Unfortunately, Sjogren’s is often ignored when it coexists with another AIRD. Some rheumatologists view Sjogren’s as “secondary” to another disease, a misleading idea that downplays the serious, systemic nature of the disease. Sjogren’s patients are far more likely than those with other AIRDs to develop lymphoma, dysautonomia, and many types of neuropathies. People with Sjogren’s have a worse quality of life, on average, than patients with RA or SLE (99).

Read this blog post to learn why Sjogren’s should not be referred to as “secondary Sjogren’s”. 

Autoimmune Rheumatic Diseases, with approximate prevalence in U.S./North American population 

Sjogren’s Disease 0.5-1%

Likely to be 1% plus because Sjogren’s associated with another AIRD is not included in estimates (1) , and Sjogren’s is largely undiagnosed and misdiagnosed. 
Sjogren's Resources:
For credible, up-to-date information, start with the Sjogren’s Foundation. Other than the Johns Hopkins Sjogren’s Center, most academic websites are out of date, ignore Sjogren's or downplay the systemic aspects of the disease.     

Rheumatoid Arthritis (RA) 0.85- 1% (1)
There has been a steady decline in RA diagnoses since the 1980s.  Sjogren’s patients with inflammatory arthritis are often misdiagnosed with RA (23).
RA Resources
Cleveland Clinic

Creaky Joints, RA page 
Creaky Joints has good information for most types of arthritis, except for Sjogren's. This is despite the fact that 70-80% of Sjogren's patients have joint involvement.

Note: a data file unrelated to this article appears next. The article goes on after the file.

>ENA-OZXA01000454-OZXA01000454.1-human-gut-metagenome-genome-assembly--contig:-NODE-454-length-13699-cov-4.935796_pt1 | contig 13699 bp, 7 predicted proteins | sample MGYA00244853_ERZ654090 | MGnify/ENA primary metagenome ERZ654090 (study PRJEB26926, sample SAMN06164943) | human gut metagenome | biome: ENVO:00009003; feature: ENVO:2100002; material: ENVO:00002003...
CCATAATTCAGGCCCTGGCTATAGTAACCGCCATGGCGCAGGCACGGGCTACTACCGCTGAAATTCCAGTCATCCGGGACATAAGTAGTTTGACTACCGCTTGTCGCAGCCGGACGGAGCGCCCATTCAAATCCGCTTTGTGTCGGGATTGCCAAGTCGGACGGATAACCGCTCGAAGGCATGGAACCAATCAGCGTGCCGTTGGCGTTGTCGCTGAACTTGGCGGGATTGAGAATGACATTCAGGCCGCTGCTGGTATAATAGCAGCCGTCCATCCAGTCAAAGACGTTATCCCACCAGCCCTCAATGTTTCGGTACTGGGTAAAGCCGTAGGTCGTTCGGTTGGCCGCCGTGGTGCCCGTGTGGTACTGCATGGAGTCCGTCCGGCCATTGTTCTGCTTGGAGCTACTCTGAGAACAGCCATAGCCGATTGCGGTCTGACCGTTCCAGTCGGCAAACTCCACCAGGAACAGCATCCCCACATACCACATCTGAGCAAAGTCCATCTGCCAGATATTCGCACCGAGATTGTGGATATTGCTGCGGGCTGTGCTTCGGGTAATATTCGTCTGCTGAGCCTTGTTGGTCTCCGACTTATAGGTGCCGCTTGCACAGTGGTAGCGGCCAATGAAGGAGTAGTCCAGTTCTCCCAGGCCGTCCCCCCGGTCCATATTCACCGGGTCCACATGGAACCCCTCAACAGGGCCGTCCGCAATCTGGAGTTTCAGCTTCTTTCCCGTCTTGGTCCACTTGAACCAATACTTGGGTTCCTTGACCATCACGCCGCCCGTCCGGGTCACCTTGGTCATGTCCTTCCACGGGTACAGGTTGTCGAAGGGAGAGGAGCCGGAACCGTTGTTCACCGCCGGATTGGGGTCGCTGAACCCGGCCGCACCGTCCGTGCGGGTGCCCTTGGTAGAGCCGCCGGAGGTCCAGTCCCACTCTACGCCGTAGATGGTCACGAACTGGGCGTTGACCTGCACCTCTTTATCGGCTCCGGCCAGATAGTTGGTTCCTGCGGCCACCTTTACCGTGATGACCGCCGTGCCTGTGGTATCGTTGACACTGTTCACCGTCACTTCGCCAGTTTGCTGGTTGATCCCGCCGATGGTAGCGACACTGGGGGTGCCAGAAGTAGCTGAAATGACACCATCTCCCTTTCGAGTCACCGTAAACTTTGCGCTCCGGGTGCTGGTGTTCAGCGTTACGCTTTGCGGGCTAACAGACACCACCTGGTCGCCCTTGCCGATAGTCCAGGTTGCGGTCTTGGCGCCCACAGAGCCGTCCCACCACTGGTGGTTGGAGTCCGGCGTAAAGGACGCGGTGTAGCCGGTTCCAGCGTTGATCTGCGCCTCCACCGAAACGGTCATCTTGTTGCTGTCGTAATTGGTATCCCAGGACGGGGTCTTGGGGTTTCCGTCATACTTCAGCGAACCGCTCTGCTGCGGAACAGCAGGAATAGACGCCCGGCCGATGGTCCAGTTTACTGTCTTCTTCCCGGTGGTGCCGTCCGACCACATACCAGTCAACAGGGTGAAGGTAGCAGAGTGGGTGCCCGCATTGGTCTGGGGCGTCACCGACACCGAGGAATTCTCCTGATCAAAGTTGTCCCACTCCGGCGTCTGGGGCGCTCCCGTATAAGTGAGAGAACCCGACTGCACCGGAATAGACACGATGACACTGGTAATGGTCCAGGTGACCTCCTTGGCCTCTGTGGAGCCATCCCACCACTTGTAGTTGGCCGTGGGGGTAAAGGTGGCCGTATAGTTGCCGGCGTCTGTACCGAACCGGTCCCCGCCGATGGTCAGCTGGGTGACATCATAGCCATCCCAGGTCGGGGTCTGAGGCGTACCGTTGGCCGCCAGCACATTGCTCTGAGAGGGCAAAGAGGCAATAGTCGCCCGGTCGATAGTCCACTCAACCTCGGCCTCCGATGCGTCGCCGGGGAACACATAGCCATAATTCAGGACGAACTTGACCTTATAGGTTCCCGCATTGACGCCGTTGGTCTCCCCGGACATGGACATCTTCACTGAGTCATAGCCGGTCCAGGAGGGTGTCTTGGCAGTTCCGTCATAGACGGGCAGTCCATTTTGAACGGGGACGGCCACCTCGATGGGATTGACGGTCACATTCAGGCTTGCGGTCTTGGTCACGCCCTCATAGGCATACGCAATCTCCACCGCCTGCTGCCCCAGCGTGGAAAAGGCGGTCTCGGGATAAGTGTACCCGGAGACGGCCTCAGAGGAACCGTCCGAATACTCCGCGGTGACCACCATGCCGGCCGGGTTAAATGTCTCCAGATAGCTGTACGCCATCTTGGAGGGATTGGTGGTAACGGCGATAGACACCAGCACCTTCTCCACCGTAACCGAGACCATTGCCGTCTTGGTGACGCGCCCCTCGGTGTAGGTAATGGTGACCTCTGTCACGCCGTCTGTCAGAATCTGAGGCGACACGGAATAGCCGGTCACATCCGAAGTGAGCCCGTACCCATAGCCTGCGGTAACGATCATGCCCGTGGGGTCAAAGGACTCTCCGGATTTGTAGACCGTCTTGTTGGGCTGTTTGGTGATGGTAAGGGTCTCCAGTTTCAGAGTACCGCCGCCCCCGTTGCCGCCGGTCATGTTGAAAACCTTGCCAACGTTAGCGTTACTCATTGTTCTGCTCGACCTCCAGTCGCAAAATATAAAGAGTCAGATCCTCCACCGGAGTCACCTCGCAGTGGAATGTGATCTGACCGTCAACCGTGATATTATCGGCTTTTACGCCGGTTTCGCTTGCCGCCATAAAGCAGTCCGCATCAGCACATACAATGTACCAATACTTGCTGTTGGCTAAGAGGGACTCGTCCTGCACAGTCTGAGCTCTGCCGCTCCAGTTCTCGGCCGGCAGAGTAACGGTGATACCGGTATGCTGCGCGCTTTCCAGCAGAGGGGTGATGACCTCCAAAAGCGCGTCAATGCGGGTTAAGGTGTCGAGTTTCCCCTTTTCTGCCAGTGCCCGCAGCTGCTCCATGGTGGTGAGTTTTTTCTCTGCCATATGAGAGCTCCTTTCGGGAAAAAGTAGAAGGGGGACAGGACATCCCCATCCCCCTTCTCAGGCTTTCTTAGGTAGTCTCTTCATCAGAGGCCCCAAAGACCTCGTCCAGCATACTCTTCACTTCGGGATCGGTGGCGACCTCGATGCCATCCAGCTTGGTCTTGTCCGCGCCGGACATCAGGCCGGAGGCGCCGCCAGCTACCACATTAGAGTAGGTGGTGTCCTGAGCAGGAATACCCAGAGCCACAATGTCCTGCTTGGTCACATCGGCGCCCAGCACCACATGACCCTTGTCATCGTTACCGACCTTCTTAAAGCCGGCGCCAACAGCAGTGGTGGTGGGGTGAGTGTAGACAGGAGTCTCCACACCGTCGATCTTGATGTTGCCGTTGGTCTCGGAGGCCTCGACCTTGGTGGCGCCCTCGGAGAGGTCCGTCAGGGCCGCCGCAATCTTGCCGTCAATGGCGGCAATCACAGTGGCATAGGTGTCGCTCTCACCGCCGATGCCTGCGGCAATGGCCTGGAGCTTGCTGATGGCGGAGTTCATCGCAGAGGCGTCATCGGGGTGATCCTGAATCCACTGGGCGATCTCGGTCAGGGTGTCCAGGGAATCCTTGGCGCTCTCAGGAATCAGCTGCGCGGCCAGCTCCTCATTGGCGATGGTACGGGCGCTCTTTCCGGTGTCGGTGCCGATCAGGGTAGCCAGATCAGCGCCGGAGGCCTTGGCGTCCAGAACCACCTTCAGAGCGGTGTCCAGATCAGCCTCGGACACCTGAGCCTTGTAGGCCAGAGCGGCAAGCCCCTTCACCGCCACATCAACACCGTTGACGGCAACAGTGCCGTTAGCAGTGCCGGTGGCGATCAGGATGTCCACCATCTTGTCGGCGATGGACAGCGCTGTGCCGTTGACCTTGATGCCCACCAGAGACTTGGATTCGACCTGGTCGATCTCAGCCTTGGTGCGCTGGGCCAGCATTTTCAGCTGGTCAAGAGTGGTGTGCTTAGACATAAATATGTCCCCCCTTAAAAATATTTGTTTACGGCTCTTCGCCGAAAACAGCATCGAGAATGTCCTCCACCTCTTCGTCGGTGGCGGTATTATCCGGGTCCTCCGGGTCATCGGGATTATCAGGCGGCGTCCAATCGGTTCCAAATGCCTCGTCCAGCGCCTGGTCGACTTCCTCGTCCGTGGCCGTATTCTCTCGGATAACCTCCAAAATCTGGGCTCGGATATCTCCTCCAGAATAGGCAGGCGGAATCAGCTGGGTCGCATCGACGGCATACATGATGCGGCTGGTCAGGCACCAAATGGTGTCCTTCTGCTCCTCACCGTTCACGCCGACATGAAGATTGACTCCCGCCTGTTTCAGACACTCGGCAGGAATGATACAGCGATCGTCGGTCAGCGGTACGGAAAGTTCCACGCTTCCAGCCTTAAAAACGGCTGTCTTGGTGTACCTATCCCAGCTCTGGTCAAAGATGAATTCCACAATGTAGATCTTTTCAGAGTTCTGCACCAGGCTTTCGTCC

Systemic lupus erythematosus (SLE) 0.05-0.3% (1)
SLE is a complex disease that often has serious kidney and other organ involvement. Sjogren’s patients with systemic presentations are often misdiagnosed with SLE or RA (23).
SLE Resources:
The Lupus Foundation of America
Website and blog by Dr. Donald Thomas, who also works with the Sjogren’s Foundation.
SLE diagnosis including the AVISE blood tests, musculoskeletal ultrasound (rhMSUS)

Scleroderma/ systemic sclerosis (SSc and a subtype called CREST) (.02-.15%) (1)
SSc Resources:

Johns Hopkins Scleroderma Center
National Scleroderma Foundation

The Scleroderma Education Project|

11 Signs of Systemic Sclerosis or Scleroderma video lecture by Dr. Diana Girnita (detailed)

Polymyositis - rare

Dermatomyositis - rare

Mixed connective tissue disease - contains features of multiple AIRDs, including Sjogren’s

 15-30% of people with RA, SLE, or SSc have or will develop Sjogren’s. 
Because rheumatoid arthritis (RA) is so prevalent,

it is the most likely AIRD to be associated with Sjogren’s.  

Diseases In The Spondylitis Family

Rheumatologists are often not aware that Sjogren’s patients are at increased risk for spondylitis, and vice versa. Diseases in the spondylitis family are immune-mediated rheumatologic diseases. They are not technically autoimmune diseases because there are no known autoantibodies associated with them.